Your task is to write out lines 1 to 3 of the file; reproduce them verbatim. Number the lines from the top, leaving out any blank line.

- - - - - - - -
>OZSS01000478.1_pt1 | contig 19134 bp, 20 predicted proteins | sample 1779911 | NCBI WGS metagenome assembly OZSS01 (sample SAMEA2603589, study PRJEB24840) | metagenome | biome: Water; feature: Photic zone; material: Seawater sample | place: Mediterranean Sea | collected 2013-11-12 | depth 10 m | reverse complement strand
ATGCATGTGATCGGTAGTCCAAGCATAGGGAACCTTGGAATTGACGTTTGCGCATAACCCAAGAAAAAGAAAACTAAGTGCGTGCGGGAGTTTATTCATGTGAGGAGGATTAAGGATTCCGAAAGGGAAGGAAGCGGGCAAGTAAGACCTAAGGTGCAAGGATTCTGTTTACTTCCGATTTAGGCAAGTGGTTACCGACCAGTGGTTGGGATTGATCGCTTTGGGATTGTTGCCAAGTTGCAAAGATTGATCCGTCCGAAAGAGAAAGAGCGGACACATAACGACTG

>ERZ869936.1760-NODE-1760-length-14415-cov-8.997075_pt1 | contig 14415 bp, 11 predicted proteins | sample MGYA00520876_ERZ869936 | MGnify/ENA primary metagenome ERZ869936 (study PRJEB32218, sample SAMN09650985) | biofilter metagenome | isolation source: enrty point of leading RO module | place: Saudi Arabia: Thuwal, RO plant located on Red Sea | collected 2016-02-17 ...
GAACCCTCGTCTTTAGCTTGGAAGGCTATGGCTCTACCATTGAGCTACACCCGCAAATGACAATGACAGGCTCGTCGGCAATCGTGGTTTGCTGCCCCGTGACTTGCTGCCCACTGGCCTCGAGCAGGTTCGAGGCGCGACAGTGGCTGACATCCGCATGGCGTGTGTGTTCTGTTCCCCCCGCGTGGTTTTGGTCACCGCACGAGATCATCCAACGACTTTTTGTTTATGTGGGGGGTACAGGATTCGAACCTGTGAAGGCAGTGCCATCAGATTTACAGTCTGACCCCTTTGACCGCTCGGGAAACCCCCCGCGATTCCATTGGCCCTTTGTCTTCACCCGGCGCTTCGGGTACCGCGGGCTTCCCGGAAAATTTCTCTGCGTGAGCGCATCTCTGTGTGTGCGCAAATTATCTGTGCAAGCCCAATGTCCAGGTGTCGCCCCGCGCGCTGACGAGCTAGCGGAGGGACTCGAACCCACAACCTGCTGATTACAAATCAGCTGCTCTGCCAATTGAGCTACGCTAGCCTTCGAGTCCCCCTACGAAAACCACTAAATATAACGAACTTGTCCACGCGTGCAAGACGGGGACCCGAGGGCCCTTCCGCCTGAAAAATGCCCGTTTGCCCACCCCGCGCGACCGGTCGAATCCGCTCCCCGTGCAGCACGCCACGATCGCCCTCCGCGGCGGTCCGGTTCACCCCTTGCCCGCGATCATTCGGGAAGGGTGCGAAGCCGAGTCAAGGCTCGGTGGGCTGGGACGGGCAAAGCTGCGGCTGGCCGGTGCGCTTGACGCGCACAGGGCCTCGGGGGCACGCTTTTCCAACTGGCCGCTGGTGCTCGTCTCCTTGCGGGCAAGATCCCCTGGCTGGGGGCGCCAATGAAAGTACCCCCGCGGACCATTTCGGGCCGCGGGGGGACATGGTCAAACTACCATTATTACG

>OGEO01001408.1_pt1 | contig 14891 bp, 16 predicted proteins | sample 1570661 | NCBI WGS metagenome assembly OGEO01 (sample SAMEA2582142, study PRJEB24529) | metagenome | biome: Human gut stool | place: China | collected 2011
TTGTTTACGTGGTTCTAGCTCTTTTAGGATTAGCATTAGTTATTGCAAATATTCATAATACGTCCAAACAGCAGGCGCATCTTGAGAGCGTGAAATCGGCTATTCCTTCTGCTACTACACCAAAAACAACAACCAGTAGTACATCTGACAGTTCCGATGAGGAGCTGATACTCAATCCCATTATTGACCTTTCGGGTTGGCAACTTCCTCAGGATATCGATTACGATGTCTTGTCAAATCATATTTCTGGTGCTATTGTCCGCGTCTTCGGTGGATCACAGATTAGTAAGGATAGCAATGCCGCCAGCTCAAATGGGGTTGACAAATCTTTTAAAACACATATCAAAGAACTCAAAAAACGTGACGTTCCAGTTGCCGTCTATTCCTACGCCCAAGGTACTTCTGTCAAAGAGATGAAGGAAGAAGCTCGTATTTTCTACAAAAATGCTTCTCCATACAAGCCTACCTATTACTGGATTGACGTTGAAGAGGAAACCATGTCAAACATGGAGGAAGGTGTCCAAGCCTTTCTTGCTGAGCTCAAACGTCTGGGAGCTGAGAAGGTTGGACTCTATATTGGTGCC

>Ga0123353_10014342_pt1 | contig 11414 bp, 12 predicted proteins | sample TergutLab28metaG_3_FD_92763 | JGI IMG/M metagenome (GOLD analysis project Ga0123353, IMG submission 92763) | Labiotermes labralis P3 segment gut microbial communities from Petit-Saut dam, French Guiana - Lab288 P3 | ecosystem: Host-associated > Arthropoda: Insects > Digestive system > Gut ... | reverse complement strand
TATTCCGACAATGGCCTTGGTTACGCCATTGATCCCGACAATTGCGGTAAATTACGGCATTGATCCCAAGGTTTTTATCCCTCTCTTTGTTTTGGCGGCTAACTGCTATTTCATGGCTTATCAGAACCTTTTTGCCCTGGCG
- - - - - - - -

>OZSS01000478.1_pt1 | contig 19134 bp, 20 predicted proteins | sample 1779911 | NCBI WGS metagenome assembly OZSS01 (sample SAMEA2603589, study PRJEB24840) | metagenome | biome: Water; feature: Photic zone; material: Seawater sample | place: Mediterranean Sea | collected 2013-11-12 | depth 10 m | reverse complement strand
ATGCATGTGATCGGTAGTCCAAGCATAGGGAACCTTGGAATTGACGTTTGCGCATAACCCAAGAAAAAGAAAACTAAGTGCGTGCGGGAGTTTATTCATGTGAGGAGGATTAAGGATTCCGAAAGGGAAGGAAGCGGGCAAGTAAGACCTAAGGTGCAAGGATTCTGTTTACTTCCGATTTAGGCAAGTGGTTACCGACCAGTGGTTGGGATTGATCGCTTTGGGATTGTTGCCAAGTTGCAAAGATTGATCCGTCCGAAAGAGAAAGAGCGGACACATAACGACTG

>ERZ869936.1760-NODE-1760-length-14415-cov-8.997075_pt1 | contig 14415 bp, 11 predicted proteins | sample MGYA00520876_ERZ869936 | MGnify/ENA primary metagenome ERZ869936 (study PRJEB32218, sample SAMN09650985) | biofilter metagenome | isolation source: enrty point of leading RO module | place: Saudi Arabia: Thuwal, RO plant located on Red Sea | collected 2016-02-17 ...